Starting out on model trains

 
Topic moved from Help For Beginners by michaelgreenhill on 15 Feb 2015 21:46
  spdouts Station Master

Hi all


I’m seeking advice with how to get started with my new hobby.

I have bought numerous books and am endlessly researching but I’m not finding the project answers.

I have so far decided with the following setup:

Using Australian locomotives HO.

I can’t decide on the actual layout of the tracks but I want the ability to have bridges etc.

Ideas I like so far are the Australian outback. Trees, greenery and red dust etc

I’ve had a look at the “Modular train tables” (not sure if it’s the right decision) link below:

http://modulartraintables.com.au/t-trak_modules.html

Are there any other sites you can recommend I look at or ideas I can go with to get started?

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  allan Chief Commissioner

It's an awful steep learning curve, and it's my opinion that it will take a very gifted (and wealthy) modeller to learn it all. In other words, especially as you start out, the wisest approach is to get together with like-minded souls and share resources, ideas and skills to minimise the compromises that are unavoidable in railway modelling.

If there is a club nearby, make the most of it. If there is not, your task will be more difficult.

Other important advice is to start small, and to choose a time and place to model - and limit your purchases to relevant items - or you will rapidly run out of space, time and money.
  ARodH Chief Train Controller

Location: East Oakleigh, Vic
Those modules you've linked to are meant for N scale. The modules for HO scale T-trak are larger and I don't believe that they're currently available as a retail item. Their http://modulartraintables.com.au/table_modules.html are probably the better option for a modular layout though you'd need to either apply a entire top sheet or a solid strip trackbed.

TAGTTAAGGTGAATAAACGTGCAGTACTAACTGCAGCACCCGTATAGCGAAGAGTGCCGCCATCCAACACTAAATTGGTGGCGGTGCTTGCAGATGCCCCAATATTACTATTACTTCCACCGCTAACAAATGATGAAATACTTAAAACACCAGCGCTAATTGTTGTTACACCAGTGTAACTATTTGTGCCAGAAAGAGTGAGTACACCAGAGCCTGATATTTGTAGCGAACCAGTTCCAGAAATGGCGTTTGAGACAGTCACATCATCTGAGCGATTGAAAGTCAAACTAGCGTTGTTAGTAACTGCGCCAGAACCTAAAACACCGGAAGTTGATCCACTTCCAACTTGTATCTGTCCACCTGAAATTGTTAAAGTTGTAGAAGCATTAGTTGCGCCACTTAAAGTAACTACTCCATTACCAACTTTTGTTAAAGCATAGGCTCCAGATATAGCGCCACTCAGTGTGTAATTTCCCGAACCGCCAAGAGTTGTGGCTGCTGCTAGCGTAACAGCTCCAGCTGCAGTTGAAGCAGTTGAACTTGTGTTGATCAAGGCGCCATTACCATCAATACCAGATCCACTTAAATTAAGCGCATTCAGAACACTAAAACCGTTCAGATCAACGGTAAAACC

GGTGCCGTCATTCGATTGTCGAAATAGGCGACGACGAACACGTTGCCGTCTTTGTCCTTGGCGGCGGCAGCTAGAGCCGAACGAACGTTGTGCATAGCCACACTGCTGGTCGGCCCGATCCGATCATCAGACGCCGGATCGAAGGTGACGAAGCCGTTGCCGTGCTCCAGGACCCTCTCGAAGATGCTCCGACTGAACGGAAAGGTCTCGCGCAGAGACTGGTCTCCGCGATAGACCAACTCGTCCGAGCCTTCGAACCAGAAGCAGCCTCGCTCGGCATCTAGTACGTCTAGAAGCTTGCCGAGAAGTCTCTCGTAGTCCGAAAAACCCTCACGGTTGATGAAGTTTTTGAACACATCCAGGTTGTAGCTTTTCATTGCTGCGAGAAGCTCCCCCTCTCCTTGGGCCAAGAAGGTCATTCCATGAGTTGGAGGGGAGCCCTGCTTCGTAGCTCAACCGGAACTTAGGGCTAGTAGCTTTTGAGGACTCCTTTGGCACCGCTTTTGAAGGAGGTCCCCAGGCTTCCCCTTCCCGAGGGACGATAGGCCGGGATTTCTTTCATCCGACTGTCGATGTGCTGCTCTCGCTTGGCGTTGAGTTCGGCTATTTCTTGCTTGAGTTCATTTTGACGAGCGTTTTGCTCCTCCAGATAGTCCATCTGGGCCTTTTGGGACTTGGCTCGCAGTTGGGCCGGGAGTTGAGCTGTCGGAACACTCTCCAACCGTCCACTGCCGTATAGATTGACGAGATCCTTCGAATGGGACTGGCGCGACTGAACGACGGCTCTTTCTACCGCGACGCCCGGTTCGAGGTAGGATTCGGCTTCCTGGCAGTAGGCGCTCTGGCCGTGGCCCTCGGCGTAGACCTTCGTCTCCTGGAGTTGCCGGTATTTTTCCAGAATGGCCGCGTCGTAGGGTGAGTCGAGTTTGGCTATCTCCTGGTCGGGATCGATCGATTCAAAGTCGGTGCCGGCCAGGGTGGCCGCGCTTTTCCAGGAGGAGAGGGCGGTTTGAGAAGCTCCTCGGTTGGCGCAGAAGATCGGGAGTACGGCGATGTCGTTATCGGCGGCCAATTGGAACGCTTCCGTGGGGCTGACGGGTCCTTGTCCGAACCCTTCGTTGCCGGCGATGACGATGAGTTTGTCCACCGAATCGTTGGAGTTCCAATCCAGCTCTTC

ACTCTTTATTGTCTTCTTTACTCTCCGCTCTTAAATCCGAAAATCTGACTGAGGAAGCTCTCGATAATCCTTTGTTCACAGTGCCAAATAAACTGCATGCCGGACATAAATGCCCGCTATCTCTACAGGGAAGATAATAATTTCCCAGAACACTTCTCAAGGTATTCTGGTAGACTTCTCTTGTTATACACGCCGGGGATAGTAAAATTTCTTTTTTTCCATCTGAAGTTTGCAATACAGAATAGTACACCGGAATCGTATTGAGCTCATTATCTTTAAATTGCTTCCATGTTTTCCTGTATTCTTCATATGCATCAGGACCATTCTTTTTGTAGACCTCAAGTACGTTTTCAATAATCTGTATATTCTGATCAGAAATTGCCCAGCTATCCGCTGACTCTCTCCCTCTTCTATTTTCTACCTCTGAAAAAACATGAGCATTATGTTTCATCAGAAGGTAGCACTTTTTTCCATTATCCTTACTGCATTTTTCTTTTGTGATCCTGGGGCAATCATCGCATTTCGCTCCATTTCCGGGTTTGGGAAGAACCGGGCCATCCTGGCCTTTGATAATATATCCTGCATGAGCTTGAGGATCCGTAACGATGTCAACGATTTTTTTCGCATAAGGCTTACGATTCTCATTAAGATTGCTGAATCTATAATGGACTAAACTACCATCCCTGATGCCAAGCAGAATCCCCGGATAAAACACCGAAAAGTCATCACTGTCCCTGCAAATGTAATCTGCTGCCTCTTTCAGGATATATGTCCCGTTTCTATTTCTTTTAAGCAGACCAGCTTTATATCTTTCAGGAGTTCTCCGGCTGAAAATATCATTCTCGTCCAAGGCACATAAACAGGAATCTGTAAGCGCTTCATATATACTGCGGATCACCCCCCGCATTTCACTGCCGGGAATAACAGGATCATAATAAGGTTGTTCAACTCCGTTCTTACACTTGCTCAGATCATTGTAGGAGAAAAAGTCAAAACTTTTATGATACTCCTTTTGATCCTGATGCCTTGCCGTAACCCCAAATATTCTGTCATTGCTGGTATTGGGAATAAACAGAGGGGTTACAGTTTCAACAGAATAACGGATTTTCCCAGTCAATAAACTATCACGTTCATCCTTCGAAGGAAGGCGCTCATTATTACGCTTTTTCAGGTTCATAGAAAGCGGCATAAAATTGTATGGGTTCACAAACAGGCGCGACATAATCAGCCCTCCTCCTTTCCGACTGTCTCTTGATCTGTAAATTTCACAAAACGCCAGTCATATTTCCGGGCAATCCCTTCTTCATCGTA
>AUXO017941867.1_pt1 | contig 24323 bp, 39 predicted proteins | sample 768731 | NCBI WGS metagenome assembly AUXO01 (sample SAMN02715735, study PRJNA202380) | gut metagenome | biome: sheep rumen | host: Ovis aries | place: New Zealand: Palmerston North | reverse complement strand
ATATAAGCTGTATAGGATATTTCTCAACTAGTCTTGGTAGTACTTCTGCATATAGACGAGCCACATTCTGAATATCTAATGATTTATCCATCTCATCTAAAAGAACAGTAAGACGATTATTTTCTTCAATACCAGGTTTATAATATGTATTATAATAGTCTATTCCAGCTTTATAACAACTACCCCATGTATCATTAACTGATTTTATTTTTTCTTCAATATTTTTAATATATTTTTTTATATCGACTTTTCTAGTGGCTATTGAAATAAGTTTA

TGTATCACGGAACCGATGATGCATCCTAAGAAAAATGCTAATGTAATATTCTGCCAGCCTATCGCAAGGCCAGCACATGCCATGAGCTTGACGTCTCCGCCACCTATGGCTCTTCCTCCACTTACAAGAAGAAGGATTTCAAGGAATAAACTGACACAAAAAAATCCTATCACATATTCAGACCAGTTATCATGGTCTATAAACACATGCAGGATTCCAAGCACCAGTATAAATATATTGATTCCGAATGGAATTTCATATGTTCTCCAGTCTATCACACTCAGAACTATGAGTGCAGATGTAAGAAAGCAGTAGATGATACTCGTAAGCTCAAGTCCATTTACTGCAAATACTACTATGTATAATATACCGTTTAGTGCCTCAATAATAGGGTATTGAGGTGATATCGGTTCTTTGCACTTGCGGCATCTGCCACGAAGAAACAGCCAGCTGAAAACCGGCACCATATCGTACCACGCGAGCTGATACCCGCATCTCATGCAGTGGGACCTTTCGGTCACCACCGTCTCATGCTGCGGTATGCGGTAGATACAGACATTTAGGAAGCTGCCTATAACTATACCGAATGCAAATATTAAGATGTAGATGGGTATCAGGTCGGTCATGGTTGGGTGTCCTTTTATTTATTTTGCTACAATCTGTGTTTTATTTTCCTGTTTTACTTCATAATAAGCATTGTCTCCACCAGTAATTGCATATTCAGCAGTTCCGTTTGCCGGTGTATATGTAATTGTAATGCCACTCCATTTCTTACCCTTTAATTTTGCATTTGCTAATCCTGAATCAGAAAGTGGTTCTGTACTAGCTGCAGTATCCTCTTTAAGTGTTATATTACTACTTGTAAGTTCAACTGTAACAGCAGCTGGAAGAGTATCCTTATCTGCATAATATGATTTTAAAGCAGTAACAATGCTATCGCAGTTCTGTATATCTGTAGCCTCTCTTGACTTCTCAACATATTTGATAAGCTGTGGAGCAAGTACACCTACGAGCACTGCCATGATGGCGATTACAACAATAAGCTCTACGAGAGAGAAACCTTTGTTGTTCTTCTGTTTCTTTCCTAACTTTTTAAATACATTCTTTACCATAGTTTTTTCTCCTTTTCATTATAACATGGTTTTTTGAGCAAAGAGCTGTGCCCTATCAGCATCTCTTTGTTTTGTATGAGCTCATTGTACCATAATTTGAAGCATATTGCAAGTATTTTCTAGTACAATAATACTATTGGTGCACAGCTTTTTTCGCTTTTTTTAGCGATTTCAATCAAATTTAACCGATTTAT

Annoyingly, that 1200mm x 600mm size is the same dimensions as the recently de-listed foam board Bunnings use to sell.

I've found that a train pulled by a VR B class and consisting of six PL cars (http://www.austrains.com.au/vr_pl_coaches.html) and a C van (http://www.austrains.com.au/vr_c_van.html) takes up all the straight and a bit of the curve, if your board length is 2440mm and you've built a R2/3 double oval (is my calculation that said train is ~1.5 meters long, correct?).
The same train in the smaller scales (N, Z) would be much shorter, though the amount of new ready to run Australian rolling stock in those scales is less than what's currently available in HO scale.
  yogibarnes Locomotive Fireman

spdouts
Welcome to the hobby.  I note you have already done lots of reading - good but don't try to emulate those perfect looking layouts/models first go.  I also note you are aiming for HO (possibly the easiest scale to start in with lots of stuff available), but Australian prototype is more expensive.  Depends on the depth of your pocket.
Seek out a local club.  Seek out others locally in the hobby, visit them, see what they are doing.  You will both benefit.
Start simple and small.  As you progress, and you want to improve what you have done, you can start again (less effort needed the second time) or integrate what you have already achieved.
Most everything is easily replaced if it doesn't work but try to lay track to good geometry, because once down it can be hard to modify/alter.
Don't get frustrated, enjoy it!  If you stick with the hobby, and enjoy it with others, you will be smitten for life.
Cheers
Yogibarnes
  spdouts Station Master

Thanks for all the suggestions, I appreciate it.

There are a few of things I don't understand with the above discussions - I guess ill understand in time.

I have been at several swap meets and had a chat with several guys and someone always has something different to say - not that there is anything wrong with that however it's harder to make any decisions.

I have also been to the Glen Iris (VIC) modelers house.

Are you guys based in Melbourne?
Any opinions which club I should be speaking with?

I though about the modular train tables and realised I'm cutting corners in the hobby, so I decided to go ahead and build my own table - link below:


https://www.youtube.com/watch?v=tyenCuseToA

What size should I be starting at?
What shape base eg square, rectangle etc.?
Would I be able to implement a second level train track in the future?

I have come across the L-girder type table.
Which option should I be taking based on my ideas and future ideas?